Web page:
Anatomy–mechanism of injury–biomechanics

In recent literature, there is a growing interest in the biomechanical behavior, function, injury mechanism, and individualized treatment of high ankle sprains. Thoughtful interpretation of these publications on the distal tibiofibular syndesmosis may raise questions about striking similarities with the anterior cruciate ligament (ACL) function and mechanism of injury to the knee. Consequently, the question then is whether we are looking at identical entities, a continuum or separate injuries? [6, 9, 10, 17, 18, 26, 28].

A rapid pivoting ankle dorsiflexion in valgus (pronation) with a forceful external rotation of the calcaneo–talar–fibular complex relative to the tibia on a fixed forefoot is the most common mechanism of a high ankle sprain. Consequently, this may lead up to a distal ankle syndesmotic injury. As the talus rotates in the mortise, the fibula rotates externally and moves posteriorly and laterally. This mechanism separates the distal tibial and fibula with sequential tearing of the anterior inferior tibiofibular ligament (AITFL), the interosseus ligament (IOL), and in conjunction the (deep) deltoid ligament. In gross instability, the posterior inferior tibiofibular ligament (PITFL) might be involved, presenting as a ligament tear, tibial avulsion, or edema [4, 5, 18, 29, 30]. Striking similarities of this ankle mechanism with the classic non-contact valgus rotation trauma of the femur (external rotation) relative to the tibia in the knee, causing an ACL rupture in the knee, were observed by us [11, 13, 21]. In both mechanisms, a pivoting moment on a fixed forefoot or fully fixed foot is seen in respectively distal syndesmotic ankle or ACL knee injuries. Can it be hypothesized that this is a crucial factor to sustain one injury over another? (Fig. 1a, b).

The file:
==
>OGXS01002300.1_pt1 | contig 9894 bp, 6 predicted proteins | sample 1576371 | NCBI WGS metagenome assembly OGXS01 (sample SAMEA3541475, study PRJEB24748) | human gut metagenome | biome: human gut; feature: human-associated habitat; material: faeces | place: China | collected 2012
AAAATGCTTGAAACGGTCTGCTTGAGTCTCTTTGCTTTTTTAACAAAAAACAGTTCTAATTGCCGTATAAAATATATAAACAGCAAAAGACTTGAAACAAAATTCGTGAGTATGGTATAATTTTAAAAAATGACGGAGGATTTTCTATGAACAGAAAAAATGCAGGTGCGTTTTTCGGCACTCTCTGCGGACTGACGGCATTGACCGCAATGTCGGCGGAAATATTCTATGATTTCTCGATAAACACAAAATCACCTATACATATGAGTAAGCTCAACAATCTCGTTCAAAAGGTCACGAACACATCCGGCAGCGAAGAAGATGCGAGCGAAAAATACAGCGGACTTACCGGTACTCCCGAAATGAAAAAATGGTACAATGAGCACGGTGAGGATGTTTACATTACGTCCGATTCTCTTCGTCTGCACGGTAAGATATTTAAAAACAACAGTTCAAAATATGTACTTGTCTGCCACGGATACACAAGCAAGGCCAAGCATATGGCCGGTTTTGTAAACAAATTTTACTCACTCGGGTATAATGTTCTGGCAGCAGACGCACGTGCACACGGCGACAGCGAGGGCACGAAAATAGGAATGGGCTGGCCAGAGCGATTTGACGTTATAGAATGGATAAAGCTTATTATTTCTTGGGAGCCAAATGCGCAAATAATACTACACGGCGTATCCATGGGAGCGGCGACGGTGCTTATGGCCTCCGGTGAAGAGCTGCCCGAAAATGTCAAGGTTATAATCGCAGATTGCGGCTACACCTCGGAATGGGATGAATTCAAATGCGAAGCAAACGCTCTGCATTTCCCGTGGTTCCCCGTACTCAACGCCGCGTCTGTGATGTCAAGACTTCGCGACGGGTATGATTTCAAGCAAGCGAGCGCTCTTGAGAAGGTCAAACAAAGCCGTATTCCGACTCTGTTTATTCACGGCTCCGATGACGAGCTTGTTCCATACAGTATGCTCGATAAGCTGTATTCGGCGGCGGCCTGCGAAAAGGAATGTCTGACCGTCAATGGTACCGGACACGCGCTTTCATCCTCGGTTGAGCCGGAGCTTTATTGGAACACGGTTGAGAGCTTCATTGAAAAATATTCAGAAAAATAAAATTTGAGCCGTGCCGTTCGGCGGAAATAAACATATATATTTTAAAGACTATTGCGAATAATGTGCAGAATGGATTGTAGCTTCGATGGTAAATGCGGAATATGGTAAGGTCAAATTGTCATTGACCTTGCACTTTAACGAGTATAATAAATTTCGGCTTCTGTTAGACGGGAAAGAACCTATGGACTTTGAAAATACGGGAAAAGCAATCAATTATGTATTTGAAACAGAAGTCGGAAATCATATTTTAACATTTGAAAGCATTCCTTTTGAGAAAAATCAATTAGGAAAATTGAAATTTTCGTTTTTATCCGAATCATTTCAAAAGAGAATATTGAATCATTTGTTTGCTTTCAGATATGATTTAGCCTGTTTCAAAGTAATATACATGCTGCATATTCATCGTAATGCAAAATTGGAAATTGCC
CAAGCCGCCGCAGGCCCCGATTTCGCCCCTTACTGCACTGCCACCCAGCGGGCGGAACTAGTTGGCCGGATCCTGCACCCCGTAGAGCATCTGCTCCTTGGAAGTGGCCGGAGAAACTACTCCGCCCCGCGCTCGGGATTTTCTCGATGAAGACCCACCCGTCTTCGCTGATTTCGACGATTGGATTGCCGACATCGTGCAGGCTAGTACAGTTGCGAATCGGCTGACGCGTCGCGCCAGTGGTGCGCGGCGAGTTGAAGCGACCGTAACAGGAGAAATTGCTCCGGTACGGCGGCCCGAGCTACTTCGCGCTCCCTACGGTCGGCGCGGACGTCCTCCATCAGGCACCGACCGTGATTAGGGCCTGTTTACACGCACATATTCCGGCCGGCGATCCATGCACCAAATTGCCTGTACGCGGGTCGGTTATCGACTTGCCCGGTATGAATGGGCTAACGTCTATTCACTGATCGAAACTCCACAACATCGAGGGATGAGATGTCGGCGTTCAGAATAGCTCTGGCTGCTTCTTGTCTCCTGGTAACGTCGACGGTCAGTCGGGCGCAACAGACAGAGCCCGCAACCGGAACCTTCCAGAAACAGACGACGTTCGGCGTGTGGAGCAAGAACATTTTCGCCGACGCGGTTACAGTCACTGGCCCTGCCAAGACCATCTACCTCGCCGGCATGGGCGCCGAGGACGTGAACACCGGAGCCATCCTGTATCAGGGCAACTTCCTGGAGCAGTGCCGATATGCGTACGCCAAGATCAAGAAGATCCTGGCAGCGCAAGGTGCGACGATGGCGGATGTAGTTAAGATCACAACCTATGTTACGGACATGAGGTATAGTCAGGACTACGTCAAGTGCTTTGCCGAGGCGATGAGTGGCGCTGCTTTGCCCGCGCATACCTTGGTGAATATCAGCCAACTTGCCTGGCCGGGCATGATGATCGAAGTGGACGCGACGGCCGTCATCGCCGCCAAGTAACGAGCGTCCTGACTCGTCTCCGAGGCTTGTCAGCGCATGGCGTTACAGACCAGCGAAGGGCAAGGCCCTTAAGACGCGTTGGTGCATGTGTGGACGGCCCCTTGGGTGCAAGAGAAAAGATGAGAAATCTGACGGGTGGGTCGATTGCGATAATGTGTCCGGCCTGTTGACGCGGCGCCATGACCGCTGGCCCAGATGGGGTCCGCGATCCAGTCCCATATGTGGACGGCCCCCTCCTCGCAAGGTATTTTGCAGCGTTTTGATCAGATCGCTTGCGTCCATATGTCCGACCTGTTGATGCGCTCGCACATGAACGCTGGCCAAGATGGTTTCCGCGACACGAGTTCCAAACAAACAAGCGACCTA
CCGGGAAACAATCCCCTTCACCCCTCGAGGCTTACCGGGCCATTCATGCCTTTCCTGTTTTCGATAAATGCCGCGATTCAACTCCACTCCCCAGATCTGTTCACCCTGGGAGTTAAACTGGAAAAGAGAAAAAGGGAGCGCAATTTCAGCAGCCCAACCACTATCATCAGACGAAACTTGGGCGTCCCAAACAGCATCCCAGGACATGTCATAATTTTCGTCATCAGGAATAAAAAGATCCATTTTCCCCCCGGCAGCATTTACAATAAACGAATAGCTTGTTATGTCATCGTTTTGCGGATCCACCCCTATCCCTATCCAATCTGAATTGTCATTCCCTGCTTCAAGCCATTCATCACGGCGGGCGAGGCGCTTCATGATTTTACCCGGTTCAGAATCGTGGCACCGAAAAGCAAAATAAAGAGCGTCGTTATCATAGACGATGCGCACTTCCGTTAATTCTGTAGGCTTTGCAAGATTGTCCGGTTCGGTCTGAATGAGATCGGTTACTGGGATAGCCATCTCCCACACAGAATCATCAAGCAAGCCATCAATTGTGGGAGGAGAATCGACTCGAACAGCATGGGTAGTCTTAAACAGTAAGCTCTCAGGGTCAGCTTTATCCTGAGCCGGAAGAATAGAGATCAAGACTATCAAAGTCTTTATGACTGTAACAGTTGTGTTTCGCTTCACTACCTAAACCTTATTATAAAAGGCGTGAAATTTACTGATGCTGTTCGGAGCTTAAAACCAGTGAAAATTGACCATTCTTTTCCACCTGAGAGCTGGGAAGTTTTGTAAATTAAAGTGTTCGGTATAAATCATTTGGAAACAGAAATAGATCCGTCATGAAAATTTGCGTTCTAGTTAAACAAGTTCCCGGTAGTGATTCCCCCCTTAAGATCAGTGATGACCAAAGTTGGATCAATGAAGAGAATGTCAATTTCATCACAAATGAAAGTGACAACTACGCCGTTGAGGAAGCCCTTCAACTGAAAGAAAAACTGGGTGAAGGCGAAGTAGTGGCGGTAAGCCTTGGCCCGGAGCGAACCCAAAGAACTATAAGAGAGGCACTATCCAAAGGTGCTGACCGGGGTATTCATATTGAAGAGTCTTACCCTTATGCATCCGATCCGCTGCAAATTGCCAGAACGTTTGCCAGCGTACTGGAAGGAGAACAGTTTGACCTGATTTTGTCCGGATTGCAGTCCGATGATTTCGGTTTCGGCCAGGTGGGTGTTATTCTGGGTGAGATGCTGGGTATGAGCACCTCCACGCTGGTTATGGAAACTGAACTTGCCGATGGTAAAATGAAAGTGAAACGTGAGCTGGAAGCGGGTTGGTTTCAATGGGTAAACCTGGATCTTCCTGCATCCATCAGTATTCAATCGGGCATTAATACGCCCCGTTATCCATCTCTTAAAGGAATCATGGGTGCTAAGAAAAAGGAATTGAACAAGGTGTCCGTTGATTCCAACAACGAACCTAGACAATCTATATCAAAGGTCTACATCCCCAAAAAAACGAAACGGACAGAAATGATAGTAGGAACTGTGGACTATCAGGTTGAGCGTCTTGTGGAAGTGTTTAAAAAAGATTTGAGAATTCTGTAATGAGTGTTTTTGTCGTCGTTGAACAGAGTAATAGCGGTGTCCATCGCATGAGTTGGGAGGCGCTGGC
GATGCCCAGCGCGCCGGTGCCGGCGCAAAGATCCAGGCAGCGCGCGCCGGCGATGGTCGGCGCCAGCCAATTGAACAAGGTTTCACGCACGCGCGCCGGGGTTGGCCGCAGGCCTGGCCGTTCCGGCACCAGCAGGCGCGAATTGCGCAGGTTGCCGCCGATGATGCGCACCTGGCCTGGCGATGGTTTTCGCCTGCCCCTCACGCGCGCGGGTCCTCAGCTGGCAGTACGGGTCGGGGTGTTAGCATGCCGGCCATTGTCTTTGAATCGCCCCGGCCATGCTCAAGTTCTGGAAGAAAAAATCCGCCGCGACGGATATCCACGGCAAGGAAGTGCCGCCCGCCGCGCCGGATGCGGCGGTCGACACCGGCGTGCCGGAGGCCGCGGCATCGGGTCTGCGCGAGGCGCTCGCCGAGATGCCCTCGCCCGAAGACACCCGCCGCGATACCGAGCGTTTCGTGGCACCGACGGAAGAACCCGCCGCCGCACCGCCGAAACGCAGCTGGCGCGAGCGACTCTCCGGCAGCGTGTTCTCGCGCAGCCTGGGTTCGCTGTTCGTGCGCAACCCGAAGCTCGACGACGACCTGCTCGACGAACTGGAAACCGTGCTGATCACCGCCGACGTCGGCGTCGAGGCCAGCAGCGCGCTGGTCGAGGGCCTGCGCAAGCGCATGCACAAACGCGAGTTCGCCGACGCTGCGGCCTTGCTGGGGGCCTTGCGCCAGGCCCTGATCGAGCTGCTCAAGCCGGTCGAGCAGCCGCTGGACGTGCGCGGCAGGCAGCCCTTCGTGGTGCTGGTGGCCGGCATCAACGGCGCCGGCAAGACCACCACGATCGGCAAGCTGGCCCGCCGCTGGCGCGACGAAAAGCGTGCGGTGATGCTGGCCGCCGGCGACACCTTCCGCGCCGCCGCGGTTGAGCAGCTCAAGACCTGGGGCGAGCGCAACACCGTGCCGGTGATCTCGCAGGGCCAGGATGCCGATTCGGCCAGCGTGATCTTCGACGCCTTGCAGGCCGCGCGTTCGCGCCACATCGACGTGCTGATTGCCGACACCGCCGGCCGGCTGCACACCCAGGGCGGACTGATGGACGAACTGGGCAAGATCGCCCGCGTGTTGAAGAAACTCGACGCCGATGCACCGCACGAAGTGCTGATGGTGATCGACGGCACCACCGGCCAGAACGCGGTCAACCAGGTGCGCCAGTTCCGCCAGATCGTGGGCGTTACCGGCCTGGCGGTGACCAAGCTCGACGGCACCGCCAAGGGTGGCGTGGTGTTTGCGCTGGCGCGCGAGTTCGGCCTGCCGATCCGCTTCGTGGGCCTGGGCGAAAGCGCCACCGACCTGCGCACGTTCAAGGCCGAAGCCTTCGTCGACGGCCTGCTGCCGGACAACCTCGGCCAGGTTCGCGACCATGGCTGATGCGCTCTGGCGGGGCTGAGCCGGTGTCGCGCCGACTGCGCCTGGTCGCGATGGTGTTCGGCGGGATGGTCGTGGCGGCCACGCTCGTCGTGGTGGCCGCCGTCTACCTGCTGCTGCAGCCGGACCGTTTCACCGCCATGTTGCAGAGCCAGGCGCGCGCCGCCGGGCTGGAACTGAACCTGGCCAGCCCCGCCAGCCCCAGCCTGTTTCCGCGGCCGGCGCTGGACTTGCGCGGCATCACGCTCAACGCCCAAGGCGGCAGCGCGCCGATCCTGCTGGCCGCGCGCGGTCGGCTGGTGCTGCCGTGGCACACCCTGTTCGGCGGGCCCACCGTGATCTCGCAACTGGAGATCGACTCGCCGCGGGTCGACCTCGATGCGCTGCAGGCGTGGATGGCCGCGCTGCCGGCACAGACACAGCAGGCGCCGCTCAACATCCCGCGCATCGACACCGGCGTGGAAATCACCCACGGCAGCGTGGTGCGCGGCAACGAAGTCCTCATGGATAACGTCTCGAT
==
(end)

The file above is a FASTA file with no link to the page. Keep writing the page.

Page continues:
Fig. 1
figure 1

a Mechanism of ankle syndesmosis injury. With the forefoot fixed in the grass and valgus/pronation of the hindfoot, the deltoid ligament ruptures. External rotation of the (for/mid) foot/talus/fibula complex causes rupture of the AITFL−IOL−(PITFL) (green + green arrow). Internal rotation of body and tibia (blue + blue arrow). Axial body load (red arrow). b Mechanism of ACL injury. Whole foot fixed in the grass. Valgus moment. External rotation of the femur and internal rotation of the tibia causing the postero-lateral bone bruise on the tibia (subluxation) (green and blue arrow). Axial load of body weight (red arrow)

Latest biomechanical insights in syndesmotic injuries with sequential cutting of the AITFL, IOL, and in conjunction the deltoid ligament revealed a multidirectional instability occurring in the coronal, sagittal, and transverse planes. These findings suggest an antero-posterior translational and rotational instability of the distal fibula relative to the tibia [18]. In our opinion, one should not reason too far to appreciate quite striking similarities with the ACL-deficient knee. Can it be assumed in this comparison that the AITFL/IOL complex equals the ACL and the deltoid ligament (as a rotatory constraint) equals the eccentric anterolateral ligament (ALL)/Kaplan fibers in the ACL story? [8, 15, 18, 21].